Miriam/Maryknoll grad is Biden’s acting USAID administrator
SAN FRANCISCO — President Joe Biden has named a Filipina American as the acting administrator of the United States Agency for International Development or USAID, in a move aligned with his pledge to build a government that “looks like America.”
Her gender, race and origins, however, merely gild Gloria Diño Steele’s long and remarkable service in the federal government and her readiness for the role.
Armed with a Business Administration degree from Miriam/Maryknoll College in Manila and a master’s degree in Agricultural Economics from Kansas State University, the Philippine-born executive got the nod pending Senate confirmation of actual nominee Samantha Power, Ambassador to the United Nations from 2013 through 2017. Power’s Senate hearing was not scheduled at press time.
Biden appointed Steele within hours from his inauguration on Jan. 20, 2021. Steele, a resident of Virginia, is the first known Filipino American woman to hold a top spot along with several agency heads on the Biden transitional team. (Jason Tengco of California, Biden-Harris campaign chief of staff for coalitions, has been named White House Liaison for the same. His mother Velma Alinea Tengco happens to be a college classmate of Steele.)
The appointment puts an exclamation point on Steele’s 40-year service at what is recognized as the premier international development agency in the world. USAID supports advancement of U.S. national security and economic prosperity. It states promotion of self-reliance and resilience among recipients of its funding assistance as a major purpose.
Steele officially retired on Dec. 31, 2020 as Acting Assistant Administrator and Senior Deputy Assistant Administrator for Asia, her position since 2015. This month she assumed her role as COO of CARE, a non-governmental organization founded in 2000 to combat poverty in 100 countries. Its strategies center on equality, focusing on women and girls, whom it identified as disproportionately deprived of opportunities.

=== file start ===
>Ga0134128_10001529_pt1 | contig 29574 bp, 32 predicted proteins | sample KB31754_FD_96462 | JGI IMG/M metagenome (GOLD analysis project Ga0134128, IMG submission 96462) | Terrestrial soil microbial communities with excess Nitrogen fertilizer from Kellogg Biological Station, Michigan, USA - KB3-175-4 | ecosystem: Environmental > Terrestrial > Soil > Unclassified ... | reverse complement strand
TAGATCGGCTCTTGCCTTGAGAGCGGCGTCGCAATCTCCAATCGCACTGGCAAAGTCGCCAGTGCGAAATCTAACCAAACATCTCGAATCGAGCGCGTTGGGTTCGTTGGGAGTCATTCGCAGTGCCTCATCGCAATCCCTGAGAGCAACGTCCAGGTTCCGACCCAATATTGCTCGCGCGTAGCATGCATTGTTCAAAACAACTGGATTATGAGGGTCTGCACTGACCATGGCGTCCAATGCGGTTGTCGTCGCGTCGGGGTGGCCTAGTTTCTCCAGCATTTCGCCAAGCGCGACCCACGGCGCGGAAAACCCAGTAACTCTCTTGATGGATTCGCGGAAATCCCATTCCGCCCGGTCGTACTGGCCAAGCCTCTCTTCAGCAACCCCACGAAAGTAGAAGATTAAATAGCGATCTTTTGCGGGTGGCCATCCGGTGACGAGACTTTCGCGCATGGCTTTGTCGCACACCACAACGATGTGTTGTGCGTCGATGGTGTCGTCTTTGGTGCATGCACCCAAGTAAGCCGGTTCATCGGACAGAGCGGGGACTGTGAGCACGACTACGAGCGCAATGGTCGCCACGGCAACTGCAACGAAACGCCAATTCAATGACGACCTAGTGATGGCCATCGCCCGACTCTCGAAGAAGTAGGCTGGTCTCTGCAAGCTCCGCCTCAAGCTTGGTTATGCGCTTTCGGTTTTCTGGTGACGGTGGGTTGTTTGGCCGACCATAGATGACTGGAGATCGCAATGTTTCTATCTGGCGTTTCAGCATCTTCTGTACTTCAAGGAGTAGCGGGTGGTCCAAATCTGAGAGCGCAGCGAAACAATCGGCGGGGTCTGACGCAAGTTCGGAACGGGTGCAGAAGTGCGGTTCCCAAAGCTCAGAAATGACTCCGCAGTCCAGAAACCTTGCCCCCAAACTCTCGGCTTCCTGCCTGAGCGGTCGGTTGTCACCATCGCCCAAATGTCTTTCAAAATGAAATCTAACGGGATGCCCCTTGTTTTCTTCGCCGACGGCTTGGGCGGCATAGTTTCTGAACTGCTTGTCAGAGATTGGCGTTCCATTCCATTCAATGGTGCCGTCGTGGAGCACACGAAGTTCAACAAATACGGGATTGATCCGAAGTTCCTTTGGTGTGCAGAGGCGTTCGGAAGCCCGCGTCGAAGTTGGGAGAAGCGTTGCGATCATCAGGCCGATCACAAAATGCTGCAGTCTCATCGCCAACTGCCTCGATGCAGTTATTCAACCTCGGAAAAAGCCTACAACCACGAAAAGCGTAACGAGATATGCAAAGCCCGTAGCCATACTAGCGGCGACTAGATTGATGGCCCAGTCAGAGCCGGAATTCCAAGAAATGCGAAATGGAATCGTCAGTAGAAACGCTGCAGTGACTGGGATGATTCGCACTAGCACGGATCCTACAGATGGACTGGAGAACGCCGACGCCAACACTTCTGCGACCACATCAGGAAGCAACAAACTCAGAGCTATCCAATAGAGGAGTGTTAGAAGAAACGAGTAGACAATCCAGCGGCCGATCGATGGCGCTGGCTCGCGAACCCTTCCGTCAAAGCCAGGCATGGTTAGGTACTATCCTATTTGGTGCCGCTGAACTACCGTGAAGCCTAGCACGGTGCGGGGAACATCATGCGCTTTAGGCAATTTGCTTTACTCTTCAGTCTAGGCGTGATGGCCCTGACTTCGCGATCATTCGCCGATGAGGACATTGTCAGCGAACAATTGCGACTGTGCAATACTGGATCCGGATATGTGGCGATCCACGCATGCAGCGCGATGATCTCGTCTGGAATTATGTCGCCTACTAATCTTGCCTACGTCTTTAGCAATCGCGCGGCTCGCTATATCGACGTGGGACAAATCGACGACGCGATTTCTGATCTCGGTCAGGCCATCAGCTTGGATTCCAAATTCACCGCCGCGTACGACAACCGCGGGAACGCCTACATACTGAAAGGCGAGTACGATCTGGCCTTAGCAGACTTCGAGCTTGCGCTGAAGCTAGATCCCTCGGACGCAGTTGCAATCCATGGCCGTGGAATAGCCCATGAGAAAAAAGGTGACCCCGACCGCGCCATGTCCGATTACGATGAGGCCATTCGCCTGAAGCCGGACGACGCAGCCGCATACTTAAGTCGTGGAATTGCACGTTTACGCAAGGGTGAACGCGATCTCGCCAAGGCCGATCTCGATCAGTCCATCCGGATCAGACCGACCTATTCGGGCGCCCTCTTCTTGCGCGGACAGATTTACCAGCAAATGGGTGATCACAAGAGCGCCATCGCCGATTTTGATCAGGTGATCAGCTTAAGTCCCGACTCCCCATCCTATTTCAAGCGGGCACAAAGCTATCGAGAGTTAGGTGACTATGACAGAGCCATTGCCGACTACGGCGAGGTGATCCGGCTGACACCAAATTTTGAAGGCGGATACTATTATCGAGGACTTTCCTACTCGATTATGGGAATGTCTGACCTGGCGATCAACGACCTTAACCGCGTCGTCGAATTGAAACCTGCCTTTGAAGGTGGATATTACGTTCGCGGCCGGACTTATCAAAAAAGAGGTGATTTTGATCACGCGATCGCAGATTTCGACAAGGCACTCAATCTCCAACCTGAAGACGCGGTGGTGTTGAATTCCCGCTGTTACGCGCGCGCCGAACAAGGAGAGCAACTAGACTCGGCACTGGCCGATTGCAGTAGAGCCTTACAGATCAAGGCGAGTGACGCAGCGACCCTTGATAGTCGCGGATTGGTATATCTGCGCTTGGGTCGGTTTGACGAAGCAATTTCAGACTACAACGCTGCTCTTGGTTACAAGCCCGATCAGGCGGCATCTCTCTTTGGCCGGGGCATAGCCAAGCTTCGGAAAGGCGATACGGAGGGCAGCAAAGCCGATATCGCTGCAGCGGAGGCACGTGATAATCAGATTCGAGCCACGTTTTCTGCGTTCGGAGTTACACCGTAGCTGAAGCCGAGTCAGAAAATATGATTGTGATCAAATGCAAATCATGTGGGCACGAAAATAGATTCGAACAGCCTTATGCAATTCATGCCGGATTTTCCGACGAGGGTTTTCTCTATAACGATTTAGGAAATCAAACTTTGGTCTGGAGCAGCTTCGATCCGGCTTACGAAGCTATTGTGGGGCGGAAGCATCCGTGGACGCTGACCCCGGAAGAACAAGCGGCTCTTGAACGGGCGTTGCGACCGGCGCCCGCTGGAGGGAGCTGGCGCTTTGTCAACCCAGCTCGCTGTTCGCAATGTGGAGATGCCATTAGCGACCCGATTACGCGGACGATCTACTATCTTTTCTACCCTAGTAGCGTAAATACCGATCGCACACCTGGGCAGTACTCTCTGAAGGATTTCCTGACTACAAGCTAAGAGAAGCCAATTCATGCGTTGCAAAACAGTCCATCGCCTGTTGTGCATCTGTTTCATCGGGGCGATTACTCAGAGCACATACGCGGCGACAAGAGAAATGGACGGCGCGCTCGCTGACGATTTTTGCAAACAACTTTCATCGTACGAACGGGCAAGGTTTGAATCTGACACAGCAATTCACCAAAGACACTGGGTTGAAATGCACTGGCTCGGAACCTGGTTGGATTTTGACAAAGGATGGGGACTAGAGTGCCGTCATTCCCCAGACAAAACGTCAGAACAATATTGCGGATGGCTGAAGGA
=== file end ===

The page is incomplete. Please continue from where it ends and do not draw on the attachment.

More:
Superlatives have marked Steele’s career for decades, including highest service awards from two US presidents and a Philippine president. Steele deflects the acclaim, preferring to highlight contributions of staff and as a whole body, according to a USAID farewell article posted in December.
“Selfless, inspiring, innovative, and people-centered” commonly describe her brand of leadership.
“She wants to talk about others — her friends, her colleagues, or as she calls them, her second family,” rather than herself and her achievements, said Nicholas Acosta of the USAID Bureau for Asia.
Prodded to address her success, Steele said:
“People attribute all of the wonderful accomplishments of the Bureau to me. But that’s not fair. I can’t do it on my own. It’s what each of us does every day; our success is the cumulative impact of each of my friends and colleagues in Washington and our Missions… It’s not only me who is making things happen. It’s everyone around me.”
Those closest to Steele, who call her by her nickname, expect that very modesty amid her resolve.
“Yoya has always been a grounded and low-key individual. Growing up in a loving and close-knit family, the values nurtured at home and in school were key to her focus, her dedication and passion for the mission of USAID,” shared Clariza Lomotan Mullins, Steele’s best friend from childhood at College of the Holy Spirit in Manila.
“Anyone who knows Gloria or has worked with her will attest to her integrity and professionalism,” Mullins gave a closer look. “As her friend, I have seen her work hard even on weekends and on Sundays when Asia was ‘waking up.’ She was consistently strategic as leader in addressing tasks and programs. Being resilient, conscientious, and always prepared, her extensive global experience has surely equipped her in her interim role overseeing USAID.”